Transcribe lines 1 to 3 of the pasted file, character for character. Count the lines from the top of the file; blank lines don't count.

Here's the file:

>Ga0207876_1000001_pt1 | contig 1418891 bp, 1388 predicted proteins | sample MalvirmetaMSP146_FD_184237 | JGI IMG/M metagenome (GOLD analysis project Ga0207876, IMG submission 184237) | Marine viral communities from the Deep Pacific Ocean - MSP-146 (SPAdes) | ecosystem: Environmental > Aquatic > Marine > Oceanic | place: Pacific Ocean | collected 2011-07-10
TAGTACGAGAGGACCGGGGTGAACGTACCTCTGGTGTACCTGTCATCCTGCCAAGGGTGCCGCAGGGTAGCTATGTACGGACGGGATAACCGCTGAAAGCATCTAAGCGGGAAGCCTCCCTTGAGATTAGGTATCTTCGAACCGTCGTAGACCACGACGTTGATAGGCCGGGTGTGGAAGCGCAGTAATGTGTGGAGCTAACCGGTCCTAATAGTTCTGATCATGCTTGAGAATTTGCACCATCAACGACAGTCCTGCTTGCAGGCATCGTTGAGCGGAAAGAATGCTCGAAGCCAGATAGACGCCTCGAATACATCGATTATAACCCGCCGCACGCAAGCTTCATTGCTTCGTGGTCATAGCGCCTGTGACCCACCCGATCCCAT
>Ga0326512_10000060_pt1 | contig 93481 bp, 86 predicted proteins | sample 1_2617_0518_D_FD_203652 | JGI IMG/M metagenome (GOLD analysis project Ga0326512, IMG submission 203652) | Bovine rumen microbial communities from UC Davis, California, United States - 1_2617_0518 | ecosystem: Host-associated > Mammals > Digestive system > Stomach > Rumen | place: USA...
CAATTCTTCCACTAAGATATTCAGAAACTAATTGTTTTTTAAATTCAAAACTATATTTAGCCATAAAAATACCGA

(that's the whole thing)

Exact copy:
>Ga0207876_1000001_pt1 | contig 1418891 bp, 1388 predicted proteins | sample MalvirmetaMSP146_FD_184237 | JGI IMG/M metagenome (GOLD analysis project Ga0207876, IMG submission 184237) | Marine viral communities from the Deep Pacific Ocean - MSP-146 (SPAdes) | ecosystem: Environmental > Aquatic > Marine > Oceanic | place: Pacific Ocean | collected 2011-07-10
TAGTACGAGAGGACCGGGGTGAACGTACCTCTGGTGTACCTGTCATCCTGCCAAGGGTGCCGCAGGGTAGCTATGTACGGACGGGATAACCGCTGAAAGCATCTAAGCGGGAAGCCTCCCTTGAGATTAGGTATCTTCGAACCGTCGTAGACCACGACGTTGATAGGCCGGGTGTGGAAGCGCAGTAATGTGTGGAGCTAACCGGTCCTAATAGTTCTGATCATGCTTGAGAATTTGCACCATCAACGACAGTCCTGCTTGCAGGCATCGTTGAGCGGAAAGAATGCTCGAAGCCAGATAGACGCCTCGAATACATCGATTATAACCCGCCGCACGCAAGCTTCATTGCTTCGTGGTCATAGCGCCTGTGACCCACCCGATCCCAT
>Ga0326512_10000060_pt1 | contig 93481 bp, 86 predicted proteins | sample 1_2617_0518_D_FD_203652 | JGI IMG/M metagenome (GOLD analysis project Ga0326512, IMG submission 203652) | Bovine rumen microbial communities from UC Davis, California, United States - 1_2617_0518 | ecosystem: Host-associated > Mammals > Digestive system > Stomach > Rumen | place: USA...